The opinion of the court was delivered by: Rochelle S. Friedman, Senior Judge
BEFORE: HONORABLE BERNARD L. McGINLEY, Judge HONORABLE P. KEVIN BROBSON, Judge HONORABLE ROCHELLE S. FRIEDMAN, Senior Judge
OPINION BY SENIOR JUDGE FRIEDMAN*fn1
Shawn E. Oliver (Claimant) petitions for review of the July 15, 2010, order of the Unemployment Compensation Board of Review (UCBR) reversing the decision of a referee to award Claimant unemployment compensation benefits. The UCBR concluded that Claimant was ineligible for benefits under section 402(b) of the Unemployment Compensation Law (Law).*fn2 We affirm.
Claimant worked as a maintenance superintendent for The Philadelphia Housing Authority (Employer) from August 1, 1980, through October 30, 2009.
(UCBR's Findings of Fact, No. 1.) During his tenure with Employer, Claimant was a member of AFSCME District Council, Local No. 2186 (Union). (UCBR's Findings of Fact, No. 3.) Union and Employer were parties to a collective bargaining agreement (CBA) that covered wages, hours, and terms and conditions of employment of Union members, including Claimant. (UCBR's Findings of Fact, No. 4.) After the CBA expired in March 2008, negotiations between Union and Employer were ongoing for a successor CBA. (UCBR's Findings of Fact, Nos. 4-5.) Union and Employer were also parties to a side agreement, which provided that the pension of a covered employee retiring before November 1, 2009, would be calculated using the employee's wages during his last three years of employment. (UCBR's Findings of Fact, Nos. 6-7.)
Claimant, who was forty-seven years old, contacted Employer's employment administrator, Pamela Gibson, and learned that his pension would be rolled back if he worked past November 1, 2009. Claimant asked Gibson what his monthly pension benefit would be if he were to retire before and after that date. (UCBR's Findings of Fact, Nos. 2, 8-9.) Before November 1, 2009, Claimant's monthly pension benefit would be $3,051.46; if Claimant resigned after that date, his monthly pension benefit would be $2,705.34. (UCBR's Findings of Fact, No. 10.) At the hearing before the referee, Claimant admitted that, had he worked until age fifty-five, his pension benefits would have been more than if he retired before November 1, 2009. (UCBR's Findings of Fact, No. 11.)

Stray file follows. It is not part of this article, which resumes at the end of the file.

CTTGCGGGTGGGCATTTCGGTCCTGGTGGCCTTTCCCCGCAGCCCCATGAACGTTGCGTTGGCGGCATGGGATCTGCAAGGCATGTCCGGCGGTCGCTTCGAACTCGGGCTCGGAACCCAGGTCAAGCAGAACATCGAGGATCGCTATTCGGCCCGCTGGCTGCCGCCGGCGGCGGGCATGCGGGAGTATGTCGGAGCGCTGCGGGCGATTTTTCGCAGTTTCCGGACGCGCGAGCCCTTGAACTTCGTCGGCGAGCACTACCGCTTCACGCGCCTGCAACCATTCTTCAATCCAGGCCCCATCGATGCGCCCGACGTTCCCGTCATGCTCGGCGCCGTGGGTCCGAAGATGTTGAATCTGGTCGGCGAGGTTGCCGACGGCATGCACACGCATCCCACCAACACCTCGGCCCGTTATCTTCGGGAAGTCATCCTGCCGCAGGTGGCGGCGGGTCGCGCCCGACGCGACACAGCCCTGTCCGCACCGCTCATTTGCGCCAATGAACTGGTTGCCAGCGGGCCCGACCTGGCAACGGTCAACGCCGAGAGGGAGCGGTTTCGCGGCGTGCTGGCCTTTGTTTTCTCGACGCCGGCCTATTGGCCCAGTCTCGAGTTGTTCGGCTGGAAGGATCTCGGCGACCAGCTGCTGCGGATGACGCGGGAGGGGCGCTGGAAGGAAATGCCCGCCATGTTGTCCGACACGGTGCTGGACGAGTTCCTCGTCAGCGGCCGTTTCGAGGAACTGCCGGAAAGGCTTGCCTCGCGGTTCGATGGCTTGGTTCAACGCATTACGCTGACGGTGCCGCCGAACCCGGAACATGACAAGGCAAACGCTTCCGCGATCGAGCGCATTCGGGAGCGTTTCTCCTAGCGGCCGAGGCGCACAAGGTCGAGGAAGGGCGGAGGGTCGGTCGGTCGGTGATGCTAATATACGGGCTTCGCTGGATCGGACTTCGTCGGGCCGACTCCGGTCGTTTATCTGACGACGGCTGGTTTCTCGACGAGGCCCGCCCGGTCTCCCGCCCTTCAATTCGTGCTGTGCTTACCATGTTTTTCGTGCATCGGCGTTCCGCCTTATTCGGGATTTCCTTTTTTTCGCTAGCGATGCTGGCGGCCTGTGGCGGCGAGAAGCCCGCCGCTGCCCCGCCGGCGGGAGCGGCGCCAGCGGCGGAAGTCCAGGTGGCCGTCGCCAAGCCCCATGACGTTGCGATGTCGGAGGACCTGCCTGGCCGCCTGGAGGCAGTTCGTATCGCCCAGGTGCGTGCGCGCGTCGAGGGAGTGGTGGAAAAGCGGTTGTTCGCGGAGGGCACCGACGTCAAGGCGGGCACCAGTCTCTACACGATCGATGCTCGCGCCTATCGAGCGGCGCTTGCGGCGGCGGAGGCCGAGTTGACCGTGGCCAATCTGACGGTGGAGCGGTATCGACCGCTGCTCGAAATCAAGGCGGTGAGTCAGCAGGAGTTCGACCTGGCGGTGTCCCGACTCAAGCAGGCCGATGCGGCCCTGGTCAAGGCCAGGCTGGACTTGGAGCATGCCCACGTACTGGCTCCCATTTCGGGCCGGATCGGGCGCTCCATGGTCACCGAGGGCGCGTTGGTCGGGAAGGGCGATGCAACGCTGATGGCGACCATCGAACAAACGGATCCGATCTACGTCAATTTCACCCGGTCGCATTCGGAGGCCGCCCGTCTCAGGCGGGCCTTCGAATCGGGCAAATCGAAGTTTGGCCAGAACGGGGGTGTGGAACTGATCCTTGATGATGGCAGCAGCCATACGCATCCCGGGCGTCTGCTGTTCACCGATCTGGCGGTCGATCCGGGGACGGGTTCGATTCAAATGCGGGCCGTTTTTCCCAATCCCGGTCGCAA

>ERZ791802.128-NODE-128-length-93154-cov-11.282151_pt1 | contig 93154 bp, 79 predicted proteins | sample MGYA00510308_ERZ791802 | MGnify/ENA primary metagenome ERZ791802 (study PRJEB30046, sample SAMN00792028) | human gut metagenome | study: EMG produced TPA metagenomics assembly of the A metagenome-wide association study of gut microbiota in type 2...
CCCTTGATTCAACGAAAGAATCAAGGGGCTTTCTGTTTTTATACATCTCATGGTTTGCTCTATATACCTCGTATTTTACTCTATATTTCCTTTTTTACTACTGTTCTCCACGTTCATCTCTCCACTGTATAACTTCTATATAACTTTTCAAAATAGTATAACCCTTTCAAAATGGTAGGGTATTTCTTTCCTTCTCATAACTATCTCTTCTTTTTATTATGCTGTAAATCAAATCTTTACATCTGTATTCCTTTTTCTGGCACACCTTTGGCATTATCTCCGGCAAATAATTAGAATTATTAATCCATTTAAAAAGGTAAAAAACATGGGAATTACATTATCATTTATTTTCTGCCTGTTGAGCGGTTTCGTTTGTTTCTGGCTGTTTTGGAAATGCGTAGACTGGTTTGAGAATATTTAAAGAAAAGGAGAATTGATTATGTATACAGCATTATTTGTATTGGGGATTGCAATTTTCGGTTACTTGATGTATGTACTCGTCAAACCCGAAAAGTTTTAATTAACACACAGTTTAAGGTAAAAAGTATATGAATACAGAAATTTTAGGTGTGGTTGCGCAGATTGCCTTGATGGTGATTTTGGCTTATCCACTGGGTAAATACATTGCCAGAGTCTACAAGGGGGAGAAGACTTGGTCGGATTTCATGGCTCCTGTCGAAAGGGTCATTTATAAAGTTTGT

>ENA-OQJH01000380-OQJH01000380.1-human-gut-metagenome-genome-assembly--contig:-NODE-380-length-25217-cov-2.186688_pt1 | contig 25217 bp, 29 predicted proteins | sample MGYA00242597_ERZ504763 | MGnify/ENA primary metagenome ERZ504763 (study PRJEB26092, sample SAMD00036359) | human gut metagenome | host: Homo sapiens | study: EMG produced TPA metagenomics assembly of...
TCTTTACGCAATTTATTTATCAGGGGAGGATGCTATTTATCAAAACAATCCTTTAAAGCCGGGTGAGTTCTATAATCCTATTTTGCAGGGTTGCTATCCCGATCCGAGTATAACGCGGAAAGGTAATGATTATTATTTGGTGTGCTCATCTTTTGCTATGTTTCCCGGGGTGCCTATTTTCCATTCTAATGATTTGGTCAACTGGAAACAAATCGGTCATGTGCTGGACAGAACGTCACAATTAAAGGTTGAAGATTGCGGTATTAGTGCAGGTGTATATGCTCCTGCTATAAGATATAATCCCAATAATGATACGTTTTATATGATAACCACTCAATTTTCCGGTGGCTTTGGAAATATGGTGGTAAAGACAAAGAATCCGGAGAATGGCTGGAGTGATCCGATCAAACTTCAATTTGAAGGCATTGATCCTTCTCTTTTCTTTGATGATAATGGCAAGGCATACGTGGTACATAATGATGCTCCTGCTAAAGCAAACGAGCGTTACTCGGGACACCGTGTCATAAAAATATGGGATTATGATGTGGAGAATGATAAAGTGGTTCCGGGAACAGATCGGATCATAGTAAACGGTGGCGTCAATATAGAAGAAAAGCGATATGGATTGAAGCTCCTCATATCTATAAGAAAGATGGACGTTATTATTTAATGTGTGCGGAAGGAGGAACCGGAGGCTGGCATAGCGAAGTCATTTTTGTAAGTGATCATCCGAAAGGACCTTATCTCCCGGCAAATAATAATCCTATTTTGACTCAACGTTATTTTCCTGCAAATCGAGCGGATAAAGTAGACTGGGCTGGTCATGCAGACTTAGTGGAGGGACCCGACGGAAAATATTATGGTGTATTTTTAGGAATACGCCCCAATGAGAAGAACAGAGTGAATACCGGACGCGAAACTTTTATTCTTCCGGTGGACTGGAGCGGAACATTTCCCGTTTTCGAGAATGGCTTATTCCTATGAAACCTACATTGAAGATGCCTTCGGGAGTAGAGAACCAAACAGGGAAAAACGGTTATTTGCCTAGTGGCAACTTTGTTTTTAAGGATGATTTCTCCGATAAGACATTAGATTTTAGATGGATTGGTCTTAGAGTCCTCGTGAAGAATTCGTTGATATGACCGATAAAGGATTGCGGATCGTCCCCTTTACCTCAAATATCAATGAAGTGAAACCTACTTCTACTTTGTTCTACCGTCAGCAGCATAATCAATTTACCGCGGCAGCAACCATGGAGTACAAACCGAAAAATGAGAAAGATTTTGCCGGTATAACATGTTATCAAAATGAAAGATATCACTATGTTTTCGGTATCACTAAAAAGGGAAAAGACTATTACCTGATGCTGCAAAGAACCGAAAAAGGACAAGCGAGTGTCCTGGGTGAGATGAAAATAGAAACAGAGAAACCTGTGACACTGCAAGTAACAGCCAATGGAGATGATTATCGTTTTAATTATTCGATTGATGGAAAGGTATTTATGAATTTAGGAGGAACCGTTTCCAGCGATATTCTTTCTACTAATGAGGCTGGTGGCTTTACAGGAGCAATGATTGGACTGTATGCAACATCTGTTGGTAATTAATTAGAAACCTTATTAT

As of October 2009, Union and Employer had not yet negotiated a new CBA. One issue that the parties were still negotiating was a change to Employer's pension plan. (UCBR's Findings of Fact, No. 12.) On October 30, 2009, Claimant resigned from his employment because he believed that if he did not retire on that date, he would lose pension money. (UCBR's Findings of Fact, No. 13.)
Claimant filed a claim for unemployment benefits, which was denied by the local service center. Claimant appealed to the referee. After an evidentiary hearing, the referee reversed and awarded Claimant benefits. The referee found that Claimant voluntarily retired "because the sweetheart deal he received under the current contract was set to expire," which would have resulted in a $300-per-month loss in pension benefits if he remained employed. (Referee's Decision/Order at 2.) Noting that "[a]ny reasonable person in Claimant's situation would have done the same thing," (id.), the referee concluded that Claimant had a necessitous and compelling cause to retire.
Employer appealed to the UCBR, which reversed. The UCBR found that Claimant admitted that, had he continued to work until age fifty-five, his pension benefits would have been greater than they were as of his retirement in October 2009. Thus, the UCBR concluded that Claimant's pension reduction was not so substantial as to create a necessitous and compelling reason to voluntarily retire. Claimant now petitions for review of that decision.*fn3
Claimant first argues that the UCBR improperly based its determination on future circumstances rather than on the facts at the time of his separation. Claimant asserts that he faced a $300-per-month reduction in pension benefits if he did not retire before November 1, 2009, and that this fact alone provided a necessitous and compelling reason to retire on October 30, 2009. We disagree.
A claimant who voluntarily terminates his employment has the burden of proving that a necessitous and compelling cause existed for the termination. Petrill v. Unemployment Compensation Board of Review, 883 A.2d 714, 716 (Pa. Cmwlth. 2005). To receive unemployment benefits following voluntary retirement, a claimant must establish that he acted with ordinary common sense in retiring and made a reasonable effort to preserve his employment. Id.
We agree with Employer that this case is analogous to Petrill. In that case, the claimant voluntarily retired based on his belief that he would lose a portion of his health benefits due to ongoing collective bargaining negotiations between his union and his employer. The parties had not yet reached an agreement on a successor CBA as of the date of the hearing. Id. at 715-16. The UCBR determined that: (1) the claimant's belief regarding the terms of the successor CBA was based on speculation; and (2) the claimant had the option of continuing to work, thus increasing any amount that would be available to him upon retirement. Id. at 716. ...